Folks with high kinesthetic intelligence can control their movements with a high degree of accuracy and intentionality. When Shea Couleé quickly picks up complex choreography on RuPaul’s Drag Race, or when Son Heung-min dances through defenders to score yet another goal for Tottenham Hotspur F.C., we see their kinesthetic intelligence at work. In contrast, I—who stood 5’11” at age 13—didn’t make it onto the eighth-grade volleyball team. What a floundering disaster I must’ve been on the court that my height could not outbalance my utter lack of skill. Even when I returned to volleyball in my late 20s, I still couldn’t figure out the sequence my body was supposed to follow to be able to spike the ball.

But, after my injury, and through years of massage and Pilates and yoga and osteopathy and physical therapy, I have slowly begun to acquire bodily-kinesthetic intelligence. I still can’t mirror or repeat another person’s movements, but I’ve learned to make subtle, intentional, controlled movements to support my back and reduce my pain. I have nurtured and strengthened my bodily intelligence. This injury has been an education.

Bodily-kinesthetic intelligence is one of multiple ways of being smart—or so said Harvard developmental psychologist Howard Gardner in his 1983 book Frames of Mind. Gardner originally listed seven forms of intelligence: kinesthetic, interpersonal, intrapersonal, linguistic-verbal, mathematical, musical, and visual-spatial. Since then, Gardner and others have added to this list, suggesting that there is also naturalistic, digital, comedic, culinary, and sexual intelligence. In his essay “How Tracy Austin Broke My Heart” (2008), David Foster Wallace argued that elite athletes—folks who might be described as having high bodily-kinesthetic intelligence—are geniuses who are incapable of articulating what their bodies know to do, and that rendering their movements into mere language would reduce their embodied knowledge and demote them from their heights of genius. As someone who considers herself high in linguistic-verbal intelligence, I take some comfort in telling myself that my ability to recite the poetry of both Gerard Manley Hopkins and James Hetfield has somehow caused my lifelong clumsiness. I may always have bruises on my shins, but at least I’ve got a mental filing cabinet with the lyrics of every song produced between 1994 and 2005.

As an editor, I bring my linguistic-verbal intelligence to the fore when I’m doing client work. I sometimes even exercise mathematical and visual-spatial smarts when helping with a grant budget or formatting a proposal. But I recognize that these are but three of the many ways of being smart, and that dedicating too much time to work and to nurturing my existing book smarts is detrimental to the deliberate practice I need to put in to strengthening my ability to move with care and intentionality. To be wise, we must foster and develop a range of forms of intelligence.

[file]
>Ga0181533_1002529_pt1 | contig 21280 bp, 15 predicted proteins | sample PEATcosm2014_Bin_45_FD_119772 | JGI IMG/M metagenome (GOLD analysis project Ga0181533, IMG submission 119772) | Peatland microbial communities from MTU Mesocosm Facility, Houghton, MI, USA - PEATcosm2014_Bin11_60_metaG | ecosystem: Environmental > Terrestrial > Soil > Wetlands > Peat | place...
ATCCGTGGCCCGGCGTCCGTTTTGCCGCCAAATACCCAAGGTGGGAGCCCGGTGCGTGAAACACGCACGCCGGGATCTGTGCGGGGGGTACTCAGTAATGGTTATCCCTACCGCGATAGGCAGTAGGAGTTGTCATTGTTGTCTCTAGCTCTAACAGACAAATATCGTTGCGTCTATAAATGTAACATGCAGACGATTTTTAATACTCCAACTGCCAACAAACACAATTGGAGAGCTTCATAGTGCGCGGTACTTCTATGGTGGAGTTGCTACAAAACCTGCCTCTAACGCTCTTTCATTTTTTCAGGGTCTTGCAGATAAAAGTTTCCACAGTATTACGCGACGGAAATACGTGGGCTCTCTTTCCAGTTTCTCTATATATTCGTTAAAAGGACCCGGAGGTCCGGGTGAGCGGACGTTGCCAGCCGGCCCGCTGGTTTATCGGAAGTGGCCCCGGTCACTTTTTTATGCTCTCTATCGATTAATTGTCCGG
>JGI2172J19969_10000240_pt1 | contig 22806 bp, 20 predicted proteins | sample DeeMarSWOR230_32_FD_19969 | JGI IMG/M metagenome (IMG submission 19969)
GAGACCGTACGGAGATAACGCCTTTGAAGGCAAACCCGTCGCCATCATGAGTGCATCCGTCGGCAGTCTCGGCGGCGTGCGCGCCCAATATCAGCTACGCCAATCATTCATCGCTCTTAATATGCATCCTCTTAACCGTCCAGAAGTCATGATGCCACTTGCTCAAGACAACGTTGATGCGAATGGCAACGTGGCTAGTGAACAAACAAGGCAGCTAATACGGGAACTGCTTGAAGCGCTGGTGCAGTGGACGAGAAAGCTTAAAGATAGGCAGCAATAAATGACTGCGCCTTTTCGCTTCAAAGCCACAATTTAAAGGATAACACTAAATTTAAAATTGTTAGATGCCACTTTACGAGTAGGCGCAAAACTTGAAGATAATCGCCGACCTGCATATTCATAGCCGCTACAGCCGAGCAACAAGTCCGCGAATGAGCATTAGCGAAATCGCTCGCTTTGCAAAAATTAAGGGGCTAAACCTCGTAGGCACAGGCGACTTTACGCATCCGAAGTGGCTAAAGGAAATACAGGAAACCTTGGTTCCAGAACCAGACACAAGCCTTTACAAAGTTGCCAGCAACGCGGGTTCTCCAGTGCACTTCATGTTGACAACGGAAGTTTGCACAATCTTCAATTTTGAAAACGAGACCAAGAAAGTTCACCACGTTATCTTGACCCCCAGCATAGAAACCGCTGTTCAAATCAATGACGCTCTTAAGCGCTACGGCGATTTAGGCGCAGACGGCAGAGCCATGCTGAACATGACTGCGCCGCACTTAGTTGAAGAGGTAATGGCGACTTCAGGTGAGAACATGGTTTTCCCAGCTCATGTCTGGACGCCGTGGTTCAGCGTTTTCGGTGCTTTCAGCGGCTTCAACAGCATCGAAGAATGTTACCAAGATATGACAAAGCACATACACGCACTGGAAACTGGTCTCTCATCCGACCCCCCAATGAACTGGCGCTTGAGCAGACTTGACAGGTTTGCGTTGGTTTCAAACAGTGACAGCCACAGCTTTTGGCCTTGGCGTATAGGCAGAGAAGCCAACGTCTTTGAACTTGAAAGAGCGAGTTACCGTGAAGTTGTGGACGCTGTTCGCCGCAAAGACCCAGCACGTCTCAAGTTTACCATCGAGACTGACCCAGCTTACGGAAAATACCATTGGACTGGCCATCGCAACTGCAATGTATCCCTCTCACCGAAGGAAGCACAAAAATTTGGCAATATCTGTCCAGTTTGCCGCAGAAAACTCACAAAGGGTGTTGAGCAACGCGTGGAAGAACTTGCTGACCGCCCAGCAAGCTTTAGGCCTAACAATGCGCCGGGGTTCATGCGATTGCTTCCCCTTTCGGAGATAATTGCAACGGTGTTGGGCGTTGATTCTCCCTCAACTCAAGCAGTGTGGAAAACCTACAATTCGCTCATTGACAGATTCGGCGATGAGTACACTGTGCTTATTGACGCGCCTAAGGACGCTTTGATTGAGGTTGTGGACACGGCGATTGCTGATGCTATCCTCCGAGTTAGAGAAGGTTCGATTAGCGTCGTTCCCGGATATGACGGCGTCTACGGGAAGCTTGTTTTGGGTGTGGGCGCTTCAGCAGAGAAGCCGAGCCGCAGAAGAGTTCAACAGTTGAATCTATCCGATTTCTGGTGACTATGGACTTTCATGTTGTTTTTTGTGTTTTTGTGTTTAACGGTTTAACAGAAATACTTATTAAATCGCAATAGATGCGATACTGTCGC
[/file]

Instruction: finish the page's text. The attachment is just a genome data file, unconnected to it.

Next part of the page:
As Rich As Chocolate: Wealth Under Capitalism

Just as there are many ways of being smart, so too are there many ways of being rich. In 1985, the French philosopher Pierre Bourdieu identified three forms of capital: economic capital, measured in money; social capital, measured in size and strength of interpersonal networks; and cultural capital, measured in both intellect and taste, as knowledge of social mores confer social status and power. (What Bourdieu thought of as cultural capital has much in common with contemporary concepts of inclusivity, belonging, and cultural safety.) Bourdieu highlighted these different forms of capital to describe how individuals can accrue influence and benefits—for instance, distinctions in social class can be attributed to high or to low amounts of cultural capital.

Yet in Bourdieu’s unshackling of the concept of capital from dollars and cents, we can imagine accruing and sharing wealth in multiple forms. Writing for the blog of Groundswell Alternative Business School, Trixie Ling identifies spiritual capital, place capital, natural capital, and experiential capital (2017) as forms of wealth that small business owners can cultivate. We can imagine that natural capital might involve access to green spaces and to water, while experiential capital could provide access to multiple perspectives or languages.

Just as narrowing our focus on a single form of intelligence can be detrimental to our holistic selves—including our fragile bodies—so too can focusing solely on economic capital come at a cost. As small business owners striving to work ethically, without hustling ourselves or others, we must account for diverse forms of wealth.

When did you last review your books and account for social, cultural, spiritual, natural, place, experiential, or any other form of capital that you build in your business?

Which forms of intelligence do you use to accrue a range of kinds of wealth?

Learn more about Letitia